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Indra Ram @ Shravan Ram vs Raji Devi on 12 March, 2019

D.B. Civil Misc. Appeal No. 2965/2018

Indra Ram @ Shravan Ram S/o Rakha Ram, Aged About 25
Years, B/c Meghwal, Occupation Labour, R/o Indra Colony, Pipar
City, Dist. Jodhpur.

Raji Devi W/o Indra Ram @ Shravan Ram, Aged About 23 Years,
B/c Meghwal, Occupation Labour, R/o Pipar City. At Present
Siyara, Teh. Pipar City, Dist. Jodhpur. (Raj.)


For Appellant(s) : Mr. H.S.Balot
For Respondent(s) : Mr. S.S.Gaur for Mr. R.S.Choudhary




1. This appeal is directed against order dated 12.7.18 passed

by the Family Court No.2, Jodhpur, in Civil Misc. Application

No.58/17, whereby an application preferred by the respondent u/s

24 of the Hindu Marriage Act, 1955( in short “the Act of 1955”)

has been allowed and the appellant has been directed to pay

maintenance pendente lite to the respondent for herself and her

minor daughter a sum of Rs.2,500/- each per month and further

to pay a sum of Rs.5000/- in lump sum as litigation expenses and

Rs.500/- towards to and fro expenses on each date of hearing.

2. Learned counsel for the appellant submitted that the

respondent is already being paid maintenance a sum of Rs.1,000/-

for herself and Rs.500/- for the minor daughter pursuant to order
(2 of 3) [CMA-2965/2018]

dated 2.5.17 passed by the Judicial Magistrate, Pipar City in

proceedings under the Domestic Violence Act, 2005 (for short “the

Act of 2005”) and therefore, the Family Court was not justified in

directing payment of further maintenance to the respondent.

Learned counsel submitted that the amount of Rs.5,000/- awarded

towards litigation expenses is also excessive. It is submitted that

the appellant has no source of income and therefore, without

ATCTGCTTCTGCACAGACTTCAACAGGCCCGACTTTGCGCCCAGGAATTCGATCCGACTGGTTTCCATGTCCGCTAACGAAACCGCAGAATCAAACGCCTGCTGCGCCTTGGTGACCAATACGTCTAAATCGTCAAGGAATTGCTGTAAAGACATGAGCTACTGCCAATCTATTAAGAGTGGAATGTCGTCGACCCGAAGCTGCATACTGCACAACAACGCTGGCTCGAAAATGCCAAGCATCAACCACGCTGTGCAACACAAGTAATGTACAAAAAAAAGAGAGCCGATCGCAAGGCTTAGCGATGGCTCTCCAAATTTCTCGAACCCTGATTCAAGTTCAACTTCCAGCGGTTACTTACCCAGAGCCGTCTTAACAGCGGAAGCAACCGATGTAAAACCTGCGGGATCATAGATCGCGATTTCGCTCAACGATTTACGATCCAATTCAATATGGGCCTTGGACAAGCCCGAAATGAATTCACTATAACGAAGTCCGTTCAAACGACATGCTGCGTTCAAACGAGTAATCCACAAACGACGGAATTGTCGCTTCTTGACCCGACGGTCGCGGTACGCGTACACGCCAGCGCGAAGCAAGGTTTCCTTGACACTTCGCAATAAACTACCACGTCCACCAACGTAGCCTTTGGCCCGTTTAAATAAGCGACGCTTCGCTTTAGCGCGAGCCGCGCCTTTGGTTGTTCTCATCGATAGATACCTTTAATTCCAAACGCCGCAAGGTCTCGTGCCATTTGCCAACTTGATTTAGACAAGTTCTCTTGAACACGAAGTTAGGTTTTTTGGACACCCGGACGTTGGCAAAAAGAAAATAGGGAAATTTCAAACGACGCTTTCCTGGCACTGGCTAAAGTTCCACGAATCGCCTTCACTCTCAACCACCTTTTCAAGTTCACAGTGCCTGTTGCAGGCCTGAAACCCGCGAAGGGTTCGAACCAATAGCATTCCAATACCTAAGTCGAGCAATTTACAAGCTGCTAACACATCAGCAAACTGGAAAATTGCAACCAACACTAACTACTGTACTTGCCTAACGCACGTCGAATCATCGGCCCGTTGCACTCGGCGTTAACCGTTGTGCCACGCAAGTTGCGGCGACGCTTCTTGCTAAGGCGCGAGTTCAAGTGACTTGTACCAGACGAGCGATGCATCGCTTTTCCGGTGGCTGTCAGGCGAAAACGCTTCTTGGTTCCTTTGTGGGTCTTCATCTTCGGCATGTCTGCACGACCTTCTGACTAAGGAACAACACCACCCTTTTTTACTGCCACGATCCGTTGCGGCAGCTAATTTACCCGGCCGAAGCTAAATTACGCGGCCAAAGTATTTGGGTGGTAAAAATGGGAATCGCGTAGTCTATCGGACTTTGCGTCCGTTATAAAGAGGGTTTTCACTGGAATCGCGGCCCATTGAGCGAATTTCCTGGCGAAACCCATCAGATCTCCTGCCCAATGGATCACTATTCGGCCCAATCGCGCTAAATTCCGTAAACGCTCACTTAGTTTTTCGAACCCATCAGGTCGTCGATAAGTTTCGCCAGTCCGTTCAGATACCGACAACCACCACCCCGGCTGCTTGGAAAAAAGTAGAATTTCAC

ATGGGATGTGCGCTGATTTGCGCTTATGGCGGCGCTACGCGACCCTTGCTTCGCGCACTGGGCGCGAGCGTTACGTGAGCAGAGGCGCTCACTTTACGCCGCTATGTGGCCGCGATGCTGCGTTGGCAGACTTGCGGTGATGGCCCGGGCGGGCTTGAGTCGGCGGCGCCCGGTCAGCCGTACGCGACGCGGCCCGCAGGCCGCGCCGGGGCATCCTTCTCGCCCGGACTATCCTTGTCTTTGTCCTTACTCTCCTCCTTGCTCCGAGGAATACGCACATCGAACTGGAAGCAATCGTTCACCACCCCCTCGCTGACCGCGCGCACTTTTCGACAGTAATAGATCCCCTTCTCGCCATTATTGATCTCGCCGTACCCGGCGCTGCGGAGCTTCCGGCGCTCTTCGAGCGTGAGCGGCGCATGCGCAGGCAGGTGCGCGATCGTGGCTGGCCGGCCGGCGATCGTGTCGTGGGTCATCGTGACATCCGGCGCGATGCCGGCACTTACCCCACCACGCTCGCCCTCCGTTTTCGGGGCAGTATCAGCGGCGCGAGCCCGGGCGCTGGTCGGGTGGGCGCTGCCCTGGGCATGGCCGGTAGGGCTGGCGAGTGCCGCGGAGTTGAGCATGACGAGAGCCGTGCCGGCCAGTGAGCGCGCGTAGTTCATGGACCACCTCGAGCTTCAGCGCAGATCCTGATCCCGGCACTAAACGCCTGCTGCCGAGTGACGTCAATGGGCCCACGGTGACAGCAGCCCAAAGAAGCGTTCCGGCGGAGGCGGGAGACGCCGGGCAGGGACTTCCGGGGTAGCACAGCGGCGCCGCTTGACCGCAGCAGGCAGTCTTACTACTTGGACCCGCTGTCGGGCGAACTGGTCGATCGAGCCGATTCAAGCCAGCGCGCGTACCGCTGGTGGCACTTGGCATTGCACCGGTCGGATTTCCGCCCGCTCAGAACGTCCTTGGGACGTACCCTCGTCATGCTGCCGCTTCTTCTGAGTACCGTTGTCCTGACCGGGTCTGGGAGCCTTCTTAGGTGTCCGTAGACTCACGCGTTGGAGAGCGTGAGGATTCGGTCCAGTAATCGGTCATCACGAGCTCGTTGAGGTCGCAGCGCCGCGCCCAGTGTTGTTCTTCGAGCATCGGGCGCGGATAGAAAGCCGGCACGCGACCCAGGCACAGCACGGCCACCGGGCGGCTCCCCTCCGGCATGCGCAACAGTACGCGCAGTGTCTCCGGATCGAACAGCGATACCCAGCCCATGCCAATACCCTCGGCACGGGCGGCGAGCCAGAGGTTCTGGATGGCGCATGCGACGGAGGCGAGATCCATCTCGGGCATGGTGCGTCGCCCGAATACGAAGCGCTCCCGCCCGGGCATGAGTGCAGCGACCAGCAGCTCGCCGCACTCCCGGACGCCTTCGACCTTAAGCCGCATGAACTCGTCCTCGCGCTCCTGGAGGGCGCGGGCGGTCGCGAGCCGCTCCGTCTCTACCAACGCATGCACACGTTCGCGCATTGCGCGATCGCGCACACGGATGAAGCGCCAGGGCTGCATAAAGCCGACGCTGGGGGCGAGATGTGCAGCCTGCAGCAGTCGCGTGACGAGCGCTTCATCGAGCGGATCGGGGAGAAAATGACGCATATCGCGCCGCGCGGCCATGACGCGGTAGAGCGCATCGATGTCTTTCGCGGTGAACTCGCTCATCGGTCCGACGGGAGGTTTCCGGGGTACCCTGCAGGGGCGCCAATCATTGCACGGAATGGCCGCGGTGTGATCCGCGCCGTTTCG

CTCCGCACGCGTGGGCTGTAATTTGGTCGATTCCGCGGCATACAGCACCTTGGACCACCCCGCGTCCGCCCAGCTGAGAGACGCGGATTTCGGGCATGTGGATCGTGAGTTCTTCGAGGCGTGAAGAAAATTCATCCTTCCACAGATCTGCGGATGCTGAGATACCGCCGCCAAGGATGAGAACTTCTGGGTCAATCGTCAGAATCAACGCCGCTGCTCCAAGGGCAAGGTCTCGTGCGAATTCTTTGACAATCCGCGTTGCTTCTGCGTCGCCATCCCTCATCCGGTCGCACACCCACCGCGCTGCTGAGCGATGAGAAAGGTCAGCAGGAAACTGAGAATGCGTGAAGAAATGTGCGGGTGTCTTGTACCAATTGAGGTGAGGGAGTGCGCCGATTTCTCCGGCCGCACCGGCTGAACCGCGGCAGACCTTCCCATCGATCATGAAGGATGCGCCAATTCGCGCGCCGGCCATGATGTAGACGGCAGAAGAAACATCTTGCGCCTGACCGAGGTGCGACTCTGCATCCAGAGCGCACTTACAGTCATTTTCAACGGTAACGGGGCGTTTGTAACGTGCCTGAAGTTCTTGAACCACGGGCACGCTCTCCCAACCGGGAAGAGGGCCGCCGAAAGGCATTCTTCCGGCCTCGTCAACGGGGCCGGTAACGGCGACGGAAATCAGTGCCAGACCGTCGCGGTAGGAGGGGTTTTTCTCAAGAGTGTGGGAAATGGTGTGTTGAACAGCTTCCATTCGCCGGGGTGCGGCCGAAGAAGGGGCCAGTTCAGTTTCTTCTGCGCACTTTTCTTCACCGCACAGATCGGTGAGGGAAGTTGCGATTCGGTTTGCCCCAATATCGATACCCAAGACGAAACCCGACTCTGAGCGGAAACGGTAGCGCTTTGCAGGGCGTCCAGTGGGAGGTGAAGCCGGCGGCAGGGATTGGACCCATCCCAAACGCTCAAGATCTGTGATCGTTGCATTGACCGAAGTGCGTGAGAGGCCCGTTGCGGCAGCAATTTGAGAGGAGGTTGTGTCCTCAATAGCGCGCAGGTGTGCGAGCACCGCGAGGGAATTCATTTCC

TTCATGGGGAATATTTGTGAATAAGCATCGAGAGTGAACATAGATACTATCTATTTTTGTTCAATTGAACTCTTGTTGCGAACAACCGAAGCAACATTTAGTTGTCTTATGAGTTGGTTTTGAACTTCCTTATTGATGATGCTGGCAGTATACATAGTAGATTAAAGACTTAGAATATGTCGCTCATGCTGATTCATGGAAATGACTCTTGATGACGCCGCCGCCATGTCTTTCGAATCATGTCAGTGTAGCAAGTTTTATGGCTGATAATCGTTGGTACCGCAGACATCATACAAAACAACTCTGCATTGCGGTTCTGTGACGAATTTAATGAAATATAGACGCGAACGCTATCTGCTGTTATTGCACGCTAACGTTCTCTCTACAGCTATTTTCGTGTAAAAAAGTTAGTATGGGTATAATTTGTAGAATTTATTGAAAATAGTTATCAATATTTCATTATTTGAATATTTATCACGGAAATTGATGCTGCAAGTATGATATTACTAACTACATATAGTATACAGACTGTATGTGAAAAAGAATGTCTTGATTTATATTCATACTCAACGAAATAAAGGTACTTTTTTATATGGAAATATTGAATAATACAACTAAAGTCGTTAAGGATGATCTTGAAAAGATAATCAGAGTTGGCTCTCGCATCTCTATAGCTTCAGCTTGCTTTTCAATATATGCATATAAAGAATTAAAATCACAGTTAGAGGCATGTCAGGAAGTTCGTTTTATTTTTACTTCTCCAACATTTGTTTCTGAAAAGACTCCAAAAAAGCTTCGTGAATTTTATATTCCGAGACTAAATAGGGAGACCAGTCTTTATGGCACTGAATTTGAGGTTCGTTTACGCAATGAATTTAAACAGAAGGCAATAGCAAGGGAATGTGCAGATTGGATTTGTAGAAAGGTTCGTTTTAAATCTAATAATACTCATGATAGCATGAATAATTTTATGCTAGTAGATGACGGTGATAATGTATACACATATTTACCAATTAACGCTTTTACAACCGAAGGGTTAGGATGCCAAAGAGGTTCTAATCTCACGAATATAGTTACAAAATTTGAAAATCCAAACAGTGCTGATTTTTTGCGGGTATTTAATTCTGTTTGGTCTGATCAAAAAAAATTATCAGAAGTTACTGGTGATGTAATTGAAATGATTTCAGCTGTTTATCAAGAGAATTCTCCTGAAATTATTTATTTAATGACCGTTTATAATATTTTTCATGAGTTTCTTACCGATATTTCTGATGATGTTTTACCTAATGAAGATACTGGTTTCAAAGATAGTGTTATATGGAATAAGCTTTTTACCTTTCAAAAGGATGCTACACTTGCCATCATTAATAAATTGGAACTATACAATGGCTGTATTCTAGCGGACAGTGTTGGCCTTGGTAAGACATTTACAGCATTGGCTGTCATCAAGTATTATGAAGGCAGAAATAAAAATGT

ascertaining the income of the appellant, order impugned passed

directing payment of maintenance to the respondent is not

sustainable in the eyes of law.

3. On the other hand, the counsel appearing for the respondent

while supporting the order passed by the Family Court, submitted

that as a matter of fact, the amount of maintenance determined

by the Family Court is too meagre and deserves to be enhanced.

4. Indisputably, the purpose behind Section 24 of the Act of

1955 is to provide necessary financial assistance to the party to

the matrimonial dispute who has no sufficient means to maintain

himself/herself or to bear the expenses of the proceedings. While

considering the application for award of interim maintenance , the

relevant consideration is the inability of the spouse to maintain

himself or herself for want of independent income or inadequacy

of the income to maintain at the level of social status of other


5. No hard and fast rule can be laid down for determination of

the amount of interim maintenance. Though, the appellant has

attempted to project that he has no source of income but it has

come on record that as a labourer, he is earning a sum of Rs.600/-

(3 of 3) [CMA-2965/2018]

per day. Thus, on the overall consideration of the matter, the

interim maintenance a sum of Rs.2,500/- per month each for the

respondent herself and her minor daughter, determined by the

Family Court, cannot be said to be in higher side. While passing

the order as aforesaid, the Family Court has specifically ordered

that if the respondent is receiving any maintenance in any other

proceedings, the same shall be adjusted against the maintenance

to be paid in terms of the order impugned and thus, nothing turns

on the question that the order granting maintenance has also

been passed by the Judicial Magistrate in the proceedings under

the Act of 2005. The lump sum litigation expenses of Rs.5,000/-

awarded also cannot be said to be excessive.

6. For the aforementioned reasons, we are of the opinion that

the order impugned passed by the Family Court does not suffer

from any illegality or irregularity warranting interference by this

court in exercise of its appellate jurisdiction.

7. Accordingly, the appeal is dismissed in limine.


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